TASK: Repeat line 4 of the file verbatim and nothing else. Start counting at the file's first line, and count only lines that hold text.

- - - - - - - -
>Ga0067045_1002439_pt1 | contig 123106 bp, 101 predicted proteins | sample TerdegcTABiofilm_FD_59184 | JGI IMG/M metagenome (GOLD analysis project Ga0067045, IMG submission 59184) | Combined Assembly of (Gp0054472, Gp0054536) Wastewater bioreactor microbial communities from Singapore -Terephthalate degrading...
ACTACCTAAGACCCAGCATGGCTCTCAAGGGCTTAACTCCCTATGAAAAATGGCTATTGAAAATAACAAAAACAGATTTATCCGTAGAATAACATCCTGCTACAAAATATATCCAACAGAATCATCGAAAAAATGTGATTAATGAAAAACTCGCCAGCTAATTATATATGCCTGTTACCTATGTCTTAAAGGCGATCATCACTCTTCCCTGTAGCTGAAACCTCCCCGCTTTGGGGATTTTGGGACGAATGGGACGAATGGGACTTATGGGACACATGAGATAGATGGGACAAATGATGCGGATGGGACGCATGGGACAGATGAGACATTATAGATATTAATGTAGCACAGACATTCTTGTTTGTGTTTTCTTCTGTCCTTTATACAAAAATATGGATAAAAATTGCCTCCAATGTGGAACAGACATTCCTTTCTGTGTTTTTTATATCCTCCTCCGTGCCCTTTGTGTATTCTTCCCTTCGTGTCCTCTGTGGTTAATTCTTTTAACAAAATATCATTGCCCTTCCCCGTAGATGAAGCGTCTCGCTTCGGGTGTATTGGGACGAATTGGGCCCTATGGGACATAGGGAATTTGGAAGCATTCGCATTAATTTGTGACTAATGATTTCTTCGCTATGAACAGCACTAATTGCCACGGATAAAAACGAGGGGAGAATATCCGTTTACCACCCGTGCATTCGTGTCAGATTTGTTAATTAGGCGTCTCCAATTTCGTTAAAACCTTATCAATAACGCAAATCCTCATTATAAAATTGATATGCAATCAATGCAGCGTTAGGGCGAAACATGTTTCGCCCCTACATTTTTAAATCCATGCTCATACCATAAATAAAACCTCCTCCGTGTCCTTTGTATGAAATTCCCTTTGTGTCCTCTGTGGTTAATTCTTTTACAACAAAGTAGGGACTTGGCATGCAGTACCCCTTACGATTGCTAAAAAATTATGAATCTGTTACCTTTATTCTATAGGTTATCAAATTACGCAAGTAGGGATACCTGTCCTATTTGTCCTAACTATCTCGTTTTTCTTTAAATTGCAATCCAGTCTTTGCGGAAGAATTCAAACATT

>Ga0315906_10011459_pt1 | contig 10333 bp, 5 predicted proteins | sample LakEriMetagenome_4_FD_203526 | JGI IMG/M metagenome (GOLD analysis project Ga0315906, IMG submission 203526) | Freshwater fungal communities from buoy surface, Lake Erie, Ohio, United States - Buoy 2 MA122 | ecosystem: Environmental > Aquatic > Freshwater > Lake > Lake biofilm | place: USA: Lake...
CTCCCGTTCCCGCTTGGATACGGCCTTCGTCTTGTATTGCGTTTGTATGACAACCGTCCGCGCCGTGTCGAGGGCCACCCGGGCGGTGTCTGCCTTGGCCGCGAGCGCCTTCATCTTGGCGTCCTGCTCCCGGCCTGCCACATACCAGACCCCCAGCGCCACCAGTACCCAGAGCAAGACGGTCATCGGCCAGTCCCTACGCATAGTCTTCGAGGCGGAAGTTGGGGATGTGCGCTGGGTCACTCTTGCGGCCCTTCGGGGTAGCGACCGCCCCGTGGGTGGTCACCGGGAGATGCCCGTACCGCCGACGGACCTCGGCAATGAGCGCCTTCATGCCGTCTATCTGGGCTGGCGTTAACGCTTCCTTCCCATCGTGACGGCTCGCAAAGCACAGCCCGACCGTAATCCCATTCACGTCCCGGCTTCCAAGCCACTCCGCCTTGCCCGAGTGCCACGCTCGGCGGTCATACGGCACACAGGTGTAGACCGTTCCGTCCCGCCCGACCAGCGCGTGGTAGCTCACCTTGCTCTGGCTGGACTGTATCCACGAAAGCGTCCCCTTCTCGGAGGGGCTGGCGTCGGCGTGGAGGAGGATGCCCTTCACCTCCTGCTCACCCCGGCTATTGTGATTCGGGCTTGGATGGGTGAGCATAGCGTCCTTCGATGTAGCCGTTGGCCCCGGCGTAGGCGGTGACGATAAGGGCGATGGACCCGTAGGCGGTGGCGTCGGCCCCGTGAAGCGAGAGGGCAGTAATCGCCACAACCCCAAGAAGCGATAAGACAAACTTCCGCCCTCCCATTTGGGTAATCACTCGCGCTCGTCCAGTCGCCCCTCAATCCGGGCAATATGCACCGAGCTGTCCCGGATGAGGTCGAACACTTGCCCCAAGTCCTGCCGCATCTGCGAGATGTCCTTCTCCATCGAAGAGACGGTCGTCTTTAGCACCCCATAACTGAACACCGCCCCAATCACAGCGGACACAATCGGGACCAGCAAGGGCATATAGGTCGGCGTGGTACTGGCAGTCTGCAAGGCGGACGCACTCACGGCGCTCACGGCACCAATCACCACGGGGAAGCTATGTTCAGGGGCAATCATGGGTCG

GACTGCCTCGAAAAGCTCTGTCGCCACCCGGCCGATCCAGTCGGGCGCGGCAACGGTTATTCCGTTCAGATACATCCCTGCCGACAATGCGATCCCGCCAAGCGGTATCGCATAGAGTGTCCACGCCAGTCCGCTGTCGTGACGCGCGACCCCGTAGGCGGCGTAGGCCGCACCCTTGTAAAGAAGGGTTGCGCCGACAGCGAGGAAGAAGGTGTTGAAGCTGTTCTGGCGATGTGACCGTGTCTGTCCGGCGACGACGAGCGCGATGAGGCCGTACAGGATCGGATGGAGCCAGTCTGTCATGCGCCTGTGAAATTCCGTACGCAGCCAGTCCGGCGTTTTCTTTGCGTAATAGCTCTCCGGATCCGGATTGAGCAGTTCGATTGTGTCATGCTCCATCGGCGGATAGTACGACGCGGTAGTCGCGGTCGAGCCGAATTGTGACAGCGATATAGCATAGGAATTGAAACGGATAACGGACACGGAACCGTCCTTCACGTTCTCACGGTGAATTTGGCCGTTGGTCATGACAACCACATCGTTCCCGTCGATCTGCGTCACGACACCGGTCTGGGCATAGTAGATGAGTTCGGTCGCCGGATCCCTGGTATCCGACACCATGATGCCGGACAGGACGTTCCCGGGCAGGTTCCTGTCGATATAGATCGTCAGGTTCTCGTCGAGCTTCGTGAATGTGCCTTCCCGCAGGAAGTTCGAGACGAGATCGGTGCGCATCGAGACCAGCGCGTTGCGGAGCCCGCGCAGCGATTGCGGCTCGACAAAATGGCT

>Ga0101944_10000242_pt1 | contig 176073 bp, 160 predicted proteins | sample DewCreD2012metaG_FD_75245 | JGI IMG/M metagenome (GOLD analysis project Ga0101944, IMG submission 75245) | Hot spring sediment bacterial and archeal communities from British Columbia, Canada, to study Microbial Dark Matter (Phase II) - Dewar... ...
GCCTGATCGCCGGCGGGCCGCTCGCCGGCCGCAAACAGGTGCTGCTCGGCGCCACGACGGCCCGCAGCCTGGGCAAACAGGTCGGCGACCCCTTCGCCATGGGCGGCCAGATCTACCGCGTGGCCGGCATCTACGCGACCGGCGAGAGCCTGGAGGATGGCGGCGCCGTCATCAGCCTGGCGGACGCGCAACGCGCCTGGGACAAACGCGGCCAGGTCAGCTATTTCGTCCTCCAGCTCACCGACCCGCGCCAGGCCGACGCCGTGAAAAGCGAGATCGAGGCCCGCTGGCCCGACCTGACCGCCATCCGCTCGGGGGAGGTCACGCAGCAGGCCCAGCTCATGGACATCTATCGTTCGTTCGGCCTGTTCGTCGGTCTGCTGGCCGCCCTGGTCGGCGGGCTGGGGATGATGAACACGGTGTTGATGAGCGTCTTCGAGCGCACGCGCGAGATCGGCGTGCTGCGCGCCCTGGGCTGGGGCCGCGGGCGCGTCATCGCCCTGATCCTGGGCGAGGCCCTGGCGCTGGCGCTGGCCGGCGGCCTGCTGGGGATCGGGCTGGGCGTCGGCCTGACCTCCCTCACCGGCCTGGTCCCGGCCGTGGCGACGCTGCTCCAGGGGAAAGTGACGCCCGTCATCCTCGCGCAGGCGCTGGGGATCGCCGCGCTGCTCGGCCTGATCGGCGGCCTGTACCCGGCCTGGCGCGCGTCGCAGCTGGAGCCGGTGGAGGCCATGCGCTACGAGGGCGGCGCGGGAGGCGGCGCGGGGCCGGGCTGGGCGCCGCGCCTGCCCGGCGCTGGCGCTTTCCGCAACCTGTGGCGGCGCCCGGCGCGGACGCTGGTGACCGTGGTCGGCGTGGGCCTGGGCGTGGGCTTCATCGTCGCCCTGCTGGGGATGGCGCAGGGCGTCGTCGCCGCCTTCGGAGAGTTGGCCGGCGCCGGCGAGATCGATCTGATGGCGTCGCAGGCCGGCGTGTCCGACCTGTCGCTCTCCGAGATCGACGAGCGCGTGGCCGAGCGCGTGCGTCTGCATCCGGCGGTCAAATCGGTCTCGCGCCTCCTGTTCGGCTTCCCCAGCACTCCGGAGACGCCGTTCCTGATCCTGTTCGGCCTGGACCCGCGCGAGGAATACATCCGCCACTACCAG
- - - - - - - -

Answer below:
CTCCCGTTCCCGCTTGGATACGGCCTTCGTCTTGTATTGCGTTTGTATGACAACCGTCCGCGCCGTGTCGAGGGCCACCCGGGCGGTGTCTGCCTTGGCCGCGAGCGCCTTCATCTTGGCGTCCTGCTCCCGGCCTGCCACATACCAGACCCCCAGCGCCACCAGTACCCAGAGCAAGACGGTCATCGGCCAGTCCCTACGCATAGTCTTCGAGGCGGAAGTTGGGGATGTGCGCTGGGTCACTCTTGCGGCCCTTCGGGGTAGCGACCGCCCCGTGGGTGGTCACCGGGAGATGCCCGTACCGCCGACGGACCTCGGCAATGAGCGCCTTCATGCCGTCTATCTGGGCTGGCGTTAACGCTTCCTTCCCATCGTGACGGCTCGCAAAGCACAGCCCGACCGTAATCCCATTCACGTCCCGGCTTCCAAGCCACTCCGCCTTGCCCGAGTGCCACGCTCGGCGGTCATACGGCACACAGGTGTAGACCGTTCCGTCCCGCCCGACCAGCGCGTGGTAGCTCACCTTGCTCTGGCTGGACTGTATCCACGAAAGCGTCCCCTTCTCGGAGGGGCTGGCGTCGGCGTGGAGGAGGATGCCCTTCACCTCCTGCTCACCCCGGCTATTGTGATTCGGGCTTGGATGGGTGAGCATAGCGTCCTTCGATGTAGCCGTTGGCCCCGGCGTAGGCGGTGACGATAAGGGCGATGGACCCGTAGGCGGTGGCGTCGGCCCCGTGAAGCGAGAGGGCAGTAATCGCCACAACCCCAAGAAGCGATAAGACAAACTTCCGCCCTCCCATTTGGGTAATCACTCGCGCTCGTCCAGTCGCCCCTCAATCCGGGCAATATGCACCGAGCTGTCCCGGATGAGGTCGAACACTTGCCCCAAGTCCTGCCGCATCTGCGAGATGTCCTTCTCCATCGAAGAGACGGTCGTCTTTAGCACCCCATAACTGAACACCGCCCCAATCACAGCGGACACAATCGGGACCAGCAAGGGCATATAGGTCGGCGTGGTACTGGCAGTCTGCAAGGCGGACGCACTCACGGCGCTCACGGCACCAATCACCACGGGGAAGCTATGTTCAGGGGCAATCATGGGTCG